Does your dog bite? Penn's study says your Dachshund might
Much attention has been paid to this bit of weird science from the hallowed halls of none other than my alma mater, the University of Pennsylvania. Out of thirty-three breeds of dogs, this study concludes that Dachshunds were the likeliest to grace a human hand with an unwanted nibble.
The study talks a good game about the 6,000 thorough surveys conducted but let me state now for the record that no dog bite study has ever managed to convince me of its validity—at least no study that reports on the breed of dog doing the biting.
Just ask Terrierman for an entertaining explanation as to why most dog bite studies deserve a round of debunking.
Here’s the short version: Any study relying on owner/bitee recall/opinion is necessarily riddled with bias. Bias means there’s not likely to be much significance in the data obtained.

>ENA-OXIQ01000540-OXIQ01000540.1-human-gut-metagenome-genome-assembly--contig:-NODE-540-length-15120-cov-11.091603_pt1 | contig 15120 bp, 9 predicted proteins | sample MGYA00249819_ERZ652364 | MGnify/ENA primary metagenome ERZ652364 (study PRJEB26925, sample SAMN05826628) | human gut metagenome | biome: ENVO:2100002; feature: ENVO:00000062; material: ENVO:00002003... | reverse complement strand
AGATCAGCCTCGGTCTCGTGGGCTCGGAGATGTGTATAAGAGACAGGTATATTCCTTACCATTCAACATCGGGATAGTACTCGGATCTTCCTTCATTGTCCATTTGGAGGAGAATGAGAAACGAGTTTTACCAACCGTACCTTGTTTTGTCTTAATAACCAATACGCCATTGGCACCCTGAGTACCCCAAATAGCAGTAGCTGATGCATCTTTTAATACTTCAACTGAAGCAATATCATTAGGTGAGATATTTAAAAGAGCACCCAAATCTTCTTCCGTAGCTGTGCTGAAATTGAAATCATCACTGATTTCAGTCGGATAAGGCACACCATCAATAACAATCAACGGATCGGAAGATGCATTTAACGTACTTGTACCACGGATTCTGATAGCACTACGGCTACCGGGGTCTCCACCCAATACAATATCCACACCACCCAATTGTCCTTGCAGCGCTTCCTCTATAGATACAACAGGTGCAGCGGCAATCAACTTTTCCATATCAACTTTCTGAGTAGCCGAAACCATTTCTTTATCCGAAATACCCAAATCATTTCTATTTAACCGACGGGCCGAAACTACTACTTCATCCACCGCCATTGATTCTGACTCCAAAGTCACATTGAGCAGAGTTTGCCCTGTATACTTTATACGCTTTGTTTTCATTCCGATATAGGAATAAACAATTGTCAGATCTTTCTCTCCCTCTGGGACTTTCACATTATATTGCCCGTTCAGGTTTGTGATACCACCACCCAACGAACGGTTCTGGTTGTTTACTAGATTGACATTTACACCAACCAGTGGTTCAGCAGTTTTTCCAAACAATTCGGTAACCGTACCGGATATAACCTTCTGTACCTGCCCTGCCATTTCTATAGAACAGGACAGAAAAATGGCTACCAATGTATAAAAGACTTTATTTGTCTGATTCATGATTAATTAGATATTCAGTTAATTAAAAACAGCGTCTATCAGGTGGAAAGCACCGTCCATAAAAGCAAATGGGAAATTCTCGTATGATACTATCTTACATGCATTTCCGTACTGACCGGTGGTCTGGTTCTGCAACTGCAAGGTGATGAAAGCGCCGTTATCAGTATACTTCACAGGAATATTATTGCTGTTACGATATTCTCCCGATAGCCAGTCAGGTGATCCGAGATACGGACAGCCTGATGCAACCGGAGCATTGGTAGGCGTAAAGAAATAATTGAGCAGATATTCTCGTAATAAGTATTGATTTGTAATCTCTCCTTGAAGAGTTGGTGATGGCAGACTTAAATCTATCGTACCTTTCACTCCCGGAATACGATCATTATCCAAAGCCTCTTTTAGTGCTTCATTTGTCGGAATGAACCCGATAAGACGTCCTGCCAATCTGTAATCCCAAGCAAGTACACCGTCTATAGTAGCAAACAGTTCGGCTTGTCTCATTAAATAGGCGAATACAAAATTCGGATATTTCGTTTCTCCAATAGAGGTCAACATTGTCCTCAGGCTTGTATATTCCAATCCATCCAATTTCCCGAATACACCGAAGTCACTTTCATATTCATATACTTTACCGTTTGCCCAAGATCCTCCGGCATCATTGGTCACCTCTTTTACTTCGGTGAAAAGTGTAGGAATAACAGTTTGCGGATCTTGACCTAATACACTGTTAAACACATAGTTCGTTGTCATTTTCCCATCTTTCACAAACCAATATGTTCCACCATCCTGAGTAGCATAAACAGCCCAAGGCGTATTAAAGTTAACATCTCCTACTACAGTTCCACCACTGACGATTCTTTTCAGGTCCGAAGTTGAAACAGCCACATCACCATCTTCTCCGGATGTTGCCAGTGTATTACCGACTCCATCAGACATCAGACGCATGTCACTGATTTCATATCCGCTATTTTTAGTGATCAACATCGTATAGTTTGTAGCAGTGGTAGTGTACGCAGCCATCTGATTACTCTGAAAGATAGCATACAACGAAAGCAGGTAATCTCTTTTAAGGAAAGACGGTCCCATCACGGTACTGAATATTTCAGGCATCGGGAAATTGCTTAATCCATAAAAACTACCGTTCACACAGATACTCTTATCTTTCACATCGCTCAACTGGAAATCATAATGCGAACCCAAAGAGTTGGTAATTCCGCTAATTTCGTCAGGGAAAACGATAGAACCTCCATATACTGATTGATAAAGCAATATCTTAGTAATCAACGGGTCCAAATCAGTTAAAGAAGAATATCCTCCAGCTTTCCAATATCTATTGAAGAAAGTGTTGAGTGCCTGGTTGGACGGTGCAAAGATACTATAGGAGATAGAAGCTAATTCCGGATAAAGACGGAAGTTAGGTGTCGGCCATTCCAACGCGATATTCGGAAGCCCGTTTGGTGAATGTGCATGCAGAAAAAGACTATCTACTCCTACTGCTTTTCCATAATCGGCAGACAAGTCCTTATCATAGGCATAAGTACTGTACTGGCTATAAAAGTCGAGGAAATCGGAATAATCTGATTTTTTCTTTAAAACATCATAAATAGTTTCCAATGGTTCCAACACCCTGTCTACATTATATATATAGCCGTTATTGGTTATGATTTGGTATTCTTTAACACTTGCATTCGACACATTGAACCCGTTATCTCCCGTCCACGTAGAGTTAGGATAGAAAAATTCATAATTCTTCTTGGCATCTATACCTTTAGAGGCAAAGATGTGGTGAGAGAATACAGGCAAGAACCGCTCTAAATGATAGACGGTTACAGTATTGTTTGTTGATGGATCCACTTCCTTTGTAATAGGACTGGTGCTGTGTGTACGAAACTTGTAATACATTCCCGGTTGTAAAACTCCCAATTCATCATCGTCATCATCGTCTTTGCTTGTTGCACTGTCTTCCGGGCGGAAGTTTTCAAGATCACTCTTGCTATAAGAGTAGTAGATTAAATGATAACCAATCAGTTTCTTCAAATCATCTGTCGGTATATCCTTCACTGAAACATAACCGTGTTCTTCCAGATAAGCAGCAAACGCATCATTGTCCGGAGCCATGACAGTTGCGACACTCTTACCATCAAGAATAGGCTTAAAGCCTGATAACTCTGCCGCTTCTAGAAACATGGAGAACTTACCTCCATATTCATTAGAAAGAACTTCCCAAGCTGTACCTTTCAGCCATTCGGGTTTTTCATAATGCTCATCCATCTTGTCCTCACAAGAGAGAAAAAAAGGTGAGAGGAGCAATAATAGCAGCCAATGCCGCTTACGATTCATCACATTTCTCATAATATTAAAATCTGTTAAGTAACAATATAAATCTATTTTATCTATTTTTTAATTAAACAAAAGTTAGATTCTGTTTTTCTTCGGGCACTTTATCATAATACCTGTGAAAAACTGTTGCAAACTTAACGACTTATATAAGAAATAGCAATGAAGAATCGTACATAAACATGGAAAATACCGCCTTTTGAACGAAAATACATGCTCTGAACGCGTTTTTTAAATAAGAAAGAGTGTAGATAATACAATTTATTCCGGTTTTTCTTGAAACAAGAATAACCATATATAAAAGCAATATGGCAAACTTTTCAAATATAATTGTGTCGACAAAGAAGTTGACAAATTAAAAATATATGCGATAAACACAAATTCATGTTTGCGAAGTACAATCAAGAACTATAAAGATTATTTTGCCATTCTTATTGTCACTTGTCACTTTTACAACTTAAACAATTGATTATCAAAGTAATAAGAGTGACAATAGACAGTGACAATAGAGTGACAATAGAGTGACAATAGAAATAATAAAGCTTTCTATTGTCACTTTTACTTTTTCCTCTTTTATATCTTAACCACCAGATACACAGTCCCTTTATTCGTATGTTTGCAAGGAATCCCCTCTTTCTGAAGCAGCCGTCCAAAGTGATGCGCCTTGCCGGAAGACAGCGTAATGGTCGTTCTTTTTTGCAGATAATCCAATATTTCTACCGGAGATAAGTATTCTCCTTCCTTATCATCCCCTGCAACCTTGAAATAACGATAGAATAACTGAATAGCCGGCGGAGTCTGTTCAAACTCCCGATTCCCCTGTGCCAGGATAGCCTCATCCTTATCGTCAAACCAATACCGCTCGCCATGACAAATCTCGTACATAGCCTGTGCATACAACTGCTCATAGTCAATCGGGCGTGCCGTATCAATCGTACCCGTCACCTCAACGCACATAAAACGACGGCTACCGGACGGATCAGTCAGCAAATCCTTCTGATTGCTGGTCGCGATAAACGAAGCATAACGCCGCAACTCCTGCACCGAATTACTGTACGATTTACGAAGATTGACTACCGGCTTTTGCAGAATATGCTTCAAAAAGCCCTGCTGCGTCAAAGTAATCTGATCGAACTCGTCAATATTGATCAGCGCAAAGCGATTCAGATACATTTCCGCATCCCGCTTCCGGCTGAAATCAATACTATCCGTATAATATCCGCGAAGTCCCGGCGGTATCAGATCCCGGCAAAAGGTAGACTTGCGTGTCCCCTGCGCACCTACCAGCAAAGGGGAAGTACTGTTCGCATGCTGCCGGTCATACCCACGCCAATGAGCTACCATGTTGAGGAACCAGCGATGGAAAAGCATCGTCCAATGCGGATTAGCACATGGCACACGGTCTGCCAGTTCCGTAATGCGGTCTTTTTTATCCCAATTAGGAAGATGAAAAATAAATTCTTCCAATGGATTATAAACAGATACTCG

Sure, sounds like fun, hearing that none other than this Napoleonic hotdog pooch is responsible for more bites than 29 other breeds of dogs. The study made me smile, not least because its findings attempt to debunk the myth of the big breed bully.
The mighty Rottweiler divested of his crown, the notorious pit bull yanked off his throne and the German Shepherd turned pussycat in the face of…the nasty little sausage-dog.
And that’s the best thing I can say about this study: It beats hearing another round of pit bull bashing in the news media.